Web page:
Whatever else one thinks about Stallworth, there's no question that he has a top-notch lawyer. The deal that was struck was so favorable and so disparate to the crime committed that no matter what Stallworth paid him, it probably wasn't enough.
I can't help but think that former Cleveland Indians' outfielder, Mel Hall, wishes he had hired the same guy.
Hall was convicted recently of raping a 12-year-old girl he coached on an elite basketball team. He was sentenced to 45 years in prison which, if served to its limit, would make Hall 98 years old when released. In other words, it's more or less a life sentence. Apparently the argument his lawyer advanced, that "Hall was a good man who mentored a lot of athletes and had a lot of good still to do" didn't quite resonate with the jury. Good.
Hall is still professing his innocence in the whole matter but he just couldn't overcome the parade of witnesses that said otherwise. Given the despicable nature of his acts, justice was clearly served.
One can only speculate about what Bud Selig would do with all this if Hall was still in the major leagues. Sure, the whole prison thing would crimp Hall's availability, but considering how Selig has not dealt with steroids abusers, the chances are that Selig would probably petition the court on Hall's behalf for work privileges.
Speaking of steroids abusers, it was hardly a shock to hear that Sammy Sosa was one of those players who tested positive in 2003. Little by little, the names are finally coming out.
Although Sosa sort of told Congress in 2005 that he never used illegal performance-enhancing drugs, the positive test says otherwise. But then again Sosa acted as if he couldn't speak English during those Congressional hearings, so maybe he just misunderstood the question.
Certainly Sosa has gotten a better grasp of the language these days. He seems unfazed by the whole matter and told the media he'd just calmly wait for the Hall of Fame to call because, hey, he's got the numbers, doesn't he? Sammy, if the phone isn't ringing, it's them.
The news about Sosa comes on the heels of another moment of levity in the legal world offered up again by Jose Canseco. When you Google Wikipedia and look for "doofus" it takes you to Canseco's entry.
Canseco feels that he and others, like Sosa and Rafael Palmeiro, have been blackballed by major league baseball and thus is considering suing them and the players' union for, among other things, lost wages and defamation of character. Canseco feels like he's been deprived of various opportunities in baseball, such as a managerial or coaching job or just a "proper reference." Believing he and the others will be deprived of the Hall of Fame, he posits that he'll lose out on the ancillary income that comes with being able to advertise yourself as a Hall of Famer.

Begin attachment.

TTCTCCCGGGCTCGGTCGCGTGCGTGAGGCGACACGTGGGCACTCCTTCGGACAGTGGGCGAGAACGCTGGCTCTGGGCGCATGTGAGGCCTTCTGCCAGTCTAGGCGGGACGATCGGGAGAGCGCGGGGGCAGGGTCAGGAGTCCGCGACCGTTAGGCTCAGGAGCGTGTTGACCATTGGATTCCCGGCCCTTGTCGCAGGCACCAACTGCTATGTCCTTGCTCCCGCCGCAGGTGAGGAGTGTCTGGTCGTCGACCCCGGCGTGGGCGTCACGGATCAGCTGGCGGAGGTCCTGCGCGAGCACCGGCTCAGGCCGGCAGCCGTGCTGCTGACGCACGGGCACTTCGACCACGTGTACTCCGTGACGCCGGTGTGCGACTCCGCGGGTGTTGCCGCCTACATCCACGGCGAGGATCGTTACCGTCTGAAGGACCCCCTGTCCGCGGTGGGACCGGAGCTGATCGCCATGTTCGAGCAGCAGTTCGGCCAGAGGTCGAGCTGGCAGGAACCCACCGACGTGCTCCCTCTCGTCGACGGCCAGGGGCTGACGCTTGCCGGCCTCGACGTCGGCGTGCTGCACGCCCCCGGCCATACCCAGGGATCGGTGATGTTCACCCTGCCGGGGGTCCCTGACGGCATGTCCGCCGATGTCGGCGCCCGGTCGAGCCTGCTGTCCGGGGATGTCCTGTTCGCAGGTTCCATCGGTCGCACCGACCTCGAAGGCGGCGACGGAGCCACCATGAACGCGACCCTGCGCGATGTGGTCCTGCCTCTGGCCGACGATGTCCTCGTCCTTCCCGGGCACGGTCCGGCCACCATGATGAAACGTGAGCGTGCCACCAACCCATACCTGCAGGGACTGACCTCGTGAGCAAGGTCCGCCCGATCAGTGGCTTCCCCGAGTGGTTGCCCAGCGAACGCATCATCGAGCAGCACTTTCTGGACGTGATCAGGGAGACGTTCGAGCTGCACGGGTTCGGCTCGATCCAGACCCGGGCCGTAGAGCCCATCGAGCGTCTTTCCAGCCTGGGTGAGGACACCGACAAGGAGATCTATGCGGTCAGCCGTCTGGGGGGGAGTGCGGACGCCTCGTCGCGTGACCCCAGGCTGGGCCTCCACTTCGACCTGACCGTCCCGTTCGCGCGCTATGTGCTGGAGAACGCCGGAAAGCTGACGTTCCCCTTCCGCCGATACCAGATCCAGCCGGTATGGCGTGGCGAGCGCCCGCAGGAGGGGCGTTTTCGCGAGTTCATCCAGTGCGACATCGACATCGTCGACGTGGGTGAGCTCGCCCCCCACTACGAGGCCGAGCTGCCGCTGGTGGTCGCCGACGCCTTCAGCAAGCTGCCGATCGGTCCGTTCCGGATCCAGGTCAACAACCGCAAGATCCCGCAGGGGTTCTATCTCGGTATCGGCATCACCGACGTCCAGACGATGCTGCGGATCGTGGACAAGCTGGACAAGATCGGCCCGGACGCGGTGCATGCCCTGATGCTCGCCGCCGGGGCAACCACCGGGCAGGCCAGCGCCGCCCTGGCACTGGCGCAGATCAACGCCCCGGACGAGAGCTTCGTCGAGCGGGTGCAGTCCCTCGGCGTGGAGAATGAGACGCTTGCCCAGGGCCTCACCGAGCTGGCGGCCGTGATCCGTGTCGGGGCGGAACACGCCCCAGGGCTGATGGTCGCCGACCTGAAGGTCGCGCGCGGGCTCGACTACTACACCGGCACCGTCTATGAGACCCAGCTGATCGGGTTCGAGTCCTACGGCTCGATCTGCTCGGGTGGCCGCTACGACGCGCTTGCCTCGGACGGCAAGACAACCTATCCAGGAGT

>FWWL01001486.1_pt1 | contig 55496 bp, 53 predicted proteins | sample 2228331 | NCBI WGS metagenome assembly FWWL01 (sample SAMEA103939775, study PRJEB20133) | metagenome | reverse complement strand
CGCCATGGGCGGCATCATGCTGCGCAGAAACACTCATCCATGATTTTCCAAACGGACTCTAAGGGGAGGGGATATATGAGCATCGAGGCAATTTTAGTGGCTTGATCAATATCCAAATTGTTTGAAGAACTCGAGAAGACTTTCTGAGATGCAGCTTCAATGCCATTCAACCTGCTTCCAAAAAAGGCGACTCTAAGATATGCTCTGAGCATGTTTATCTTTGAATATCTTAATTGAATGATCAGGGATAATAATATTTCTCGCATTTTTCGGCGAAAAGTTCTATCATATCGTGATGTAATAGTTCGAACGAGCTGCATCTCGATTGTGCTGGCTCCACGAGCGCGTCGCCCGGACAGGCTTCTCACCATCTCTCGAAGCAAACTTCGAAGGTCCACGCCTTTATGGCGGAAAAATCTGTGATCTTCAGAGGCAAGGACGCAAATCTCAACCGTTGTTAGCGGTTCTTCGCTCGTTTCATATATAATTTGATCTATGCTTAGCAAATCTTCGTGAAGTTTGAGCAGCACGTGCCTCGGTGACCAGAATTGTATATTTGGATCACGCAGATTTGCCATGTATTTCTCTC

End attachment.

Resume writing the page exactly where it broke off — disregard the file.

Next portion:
Here's a note to Canseco. Even if he had never admitted to steroids use he would have had no shot at the Hall of Fame. He was far from a complete player. His 462 home runs would be impressive but not Hall-worthy. He was a liability in the outfield. He has fewer credentials than George Foster. When you throw in the steroids use, whatever accomplishments he had at the plate are essentially nullified.
An untainted Palmeiro or Sosa might have a chance at the Hall of Fame and might still anyway. A lawsuit on their behalf is, at best, premature.
But the larger problem with the potential lawsuit is the pure folly of it all. It's honorable, in a perverse way, that he's been candid about his illegal drug use. But that kind of honor only places one a notch about people like Pameiro, Sosa, Roger Clemens, and Barry Bonds who remain in denial. It doesn't qualify him for accolades, let alone a job working around ballplayers at any level. What is the job reference he craves? "Jose Canseco was a long-time abuser of illegal drugs. It helped him play the game at a level his talent would not have otherwise allowed. But he told the truth." He can have that reference now and I won't even charge him.
Canseco, like so many others, lives in world where everyone's a victim just waiting for his day in court. He can't even begin to comprehend the unclean hands he brings to any conversation about his future. Ask yourself this: would you want him working for you?
Still, I'm kind of hoping he does go through with the lawsuit. While he has no chance of winning, if he does manage to avoid having it summarily dismissed it would be great to have him take the depositions of Selig and the other owners who have knowingly tolerated the degradation of their game. Watching them all squirm might not be real justice, but it might be the best we have.
And what would a week of law and order be without Maurice Clarett resurfacing.
Apparently Clarett wants an early release so that he can resume his "career," potentially in the NFL. You can't resume what you never had. But what struck me most about the story is that Clarett's lawyer claims that Clarett supposedly has been contacted by NFL teams while in jail.
Really? Prove it. Not surprisingly, the lawyer refused to name which ones, probably because it never happened. My recollection is that when Clarett was cut by the Denver Broncos no one came rushing up to sign him then, and that was before he ever went to jail. Why would any team be interested in him now? They aren't.
If Clarett does get out of jail, he may get a try out somewhere. But it won't amount to anything. As Woody Hayes might have said to him if he were still alive, "Maurice, it's time to get on with your life's work." For now and hopefully a good while longer, that life's work is making license plates.
Given how legal news tends to now dominate the sports pages, this week's question to ponder is: How long before NBC gives a thumbs up to "Law & Order: Sports Page Edition?"